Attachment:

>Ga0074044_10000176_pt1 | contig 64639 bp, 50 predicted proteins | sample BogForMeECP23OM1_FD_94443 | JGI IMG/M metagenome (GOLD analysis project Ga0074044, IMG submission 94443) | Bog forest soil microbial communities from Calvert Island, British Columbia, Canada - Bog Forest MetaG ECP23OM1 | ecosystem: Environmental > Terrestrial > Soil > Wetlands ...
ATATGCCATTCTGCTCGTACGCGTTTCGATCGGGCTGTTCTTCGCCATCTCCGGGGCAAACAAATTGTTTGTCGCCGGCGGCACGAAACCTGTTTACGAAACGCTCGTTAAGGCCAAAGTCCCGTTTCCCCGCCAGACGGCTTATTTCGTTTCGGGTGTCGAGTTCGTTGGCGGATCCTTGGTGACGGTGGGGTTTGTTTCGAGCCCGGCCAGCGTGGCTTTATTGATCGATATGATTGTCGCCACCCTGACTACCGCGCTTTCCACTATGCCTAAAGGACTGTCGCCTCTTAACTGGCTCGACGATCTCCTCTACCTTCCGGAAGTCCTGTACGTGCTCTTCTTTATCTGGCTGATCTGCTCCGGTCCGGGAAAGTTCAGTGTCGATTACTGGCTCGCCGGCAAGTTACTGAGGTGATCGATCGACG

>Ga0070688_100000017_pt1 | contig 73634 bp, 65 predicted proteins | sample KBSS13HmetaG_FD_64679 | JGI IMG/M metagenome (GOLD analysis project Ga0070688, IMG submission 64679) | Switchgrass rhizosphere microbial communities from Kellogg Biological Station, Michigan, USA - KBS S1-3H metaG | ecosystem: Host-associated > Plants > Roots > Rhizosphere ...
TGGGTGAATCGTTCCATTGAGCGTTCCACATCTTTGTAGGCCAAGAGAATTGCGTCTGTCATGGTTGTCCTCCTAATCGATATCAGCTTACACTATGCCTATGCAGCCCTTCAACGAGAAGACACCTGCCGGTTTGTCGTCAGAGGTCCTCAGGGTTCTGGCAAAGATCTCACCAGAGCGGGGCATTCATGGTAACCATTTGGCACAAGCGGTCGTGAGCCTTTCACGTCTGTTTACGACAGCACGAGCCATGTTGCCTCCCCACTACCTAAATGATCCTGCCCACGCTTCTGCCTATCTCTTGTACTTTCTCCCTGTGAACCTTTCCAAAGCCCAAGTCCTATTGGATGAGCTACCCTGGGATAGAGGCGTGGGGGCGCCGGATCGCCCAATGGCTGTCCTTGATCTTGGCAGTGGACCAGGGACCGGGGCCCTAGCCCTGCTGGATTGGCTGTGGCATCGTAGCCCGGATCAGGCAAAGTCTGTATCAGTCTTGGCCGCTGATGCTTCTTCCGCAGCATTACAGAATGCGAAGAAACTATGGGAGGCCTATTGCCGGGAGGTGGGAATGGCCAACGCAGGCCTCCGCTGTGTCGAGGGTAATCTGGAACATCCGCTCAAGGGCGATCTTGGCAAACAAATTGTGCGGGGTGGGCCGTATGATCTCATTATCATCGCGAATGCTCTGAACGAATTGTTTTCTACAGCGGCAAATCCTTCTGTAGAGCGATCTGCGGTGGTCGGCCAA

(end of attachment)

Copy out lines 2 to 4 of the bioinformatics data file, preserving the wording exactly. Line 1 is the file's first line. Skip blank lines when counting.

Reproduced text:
ATATGCCATTCTGCTCGTACGCGTTTCGATCGGGCTGTTCTTCGCCATCTCCGGGGCAAACAAATTGTTTGTCGCCGGCGGCACGAAACCTGTTTACGAAACGCTCGTTAAGGCCAAAGTCCCGTTTCCCCGCCAGACGGCTTATTTCGTTTCGGGTGTCGAGTTCGTTGGCGGATCCTTGGTGACGGTGGGGTTTGTTTCGAGCCCGGCCAGCGTGGCTTTATTGATCGATATGATTGTCGCCACCCTGACTACCGCGCTTTCCACTATGCCTAAAGGACTGTCGCCTCTTAACTGGCTCGACGATCTCCTCTACCTTCCGGAAGTCCTGTACGTGCTCTTCTTTATCTGGCTGATCTGCTCCGGTCCGGGAAAGTTCAGTGTCGATTACTGGCTCGCCGGCAAGTTACTGAGGTGATCGATCGACG

>Ga0070688_100000017_pt1 | contig 73634 bp, 65 predicted proteins | sample KBSS13HmetaG_FD_64679 | JGI IMG/M metagenome (GOLD analysis project Ga0070688, IMG submission 64679) | Switchgrass rhizosphere microbial communities from Kellogg Biological Station, Michigan, USA - KBS S1-3H metaG | ecosystem: Host-associated > Plants > Roots > Rhizosphere ...
TGGGTGAATCGTTCCATTGAGCGTTCCACATCTTTGTAGGCCAAGAGAATTGCGTCTGTCATGGTTGTCCTCCTAATCGATATCAGCTTACACTATGCCTATGCAGCCCTTCAACGAGAAGACACCTGCCGGTTTGTCGTCAGAGGTCCTCAGGGTTCTGGCAAAGATCTCACCAGAGCGGGGCATTCATGGTAACCATTTGGCACAAGCGGTCGTGAGCCTTTCACGTCTGTTTACGACAGCACGAGCCATGTTGCCTCCCCACTACCTAAATGATCCTGCCCACGCTTCTGCCTATCTCTTGTACTTTCTCCCTGTGAACCTTTCCAAAGCCCAAGTCCTATTGGATGAGCTACCCTGGGATAGAGGCGTGGGGGCGCCGGATCGCCCAATGGCTGTCCTTGATCTTGGCAGTGGACCAGGGACCGGGGCCCTAGCCCTGCTGGATTGGCTGTGGCATCGTAGCCCGGATCAGGCAAAGTCTGTATCAGTCTTGGCCGCTGATGCTTCTTCCGCAGCATTACAGAATGCGAAGAAACTATGGGAGGCCTATTGCCGGGAGGTGGGAATGGCCAACGCAGGCCTCCGCTGTGTCGAGGGTAATCTGGAACATCCGCTCAAGGGCGATCTTGGCAAACAAATTGTGCGGGGTGGGCCGTATGATCTCATTATCATCGCGAATGCTCTGAACGAATTGTTTTCTACAGCGGCAAATCCTTCTGTAGAGCGATCTGCGGTGGTCGGCCAA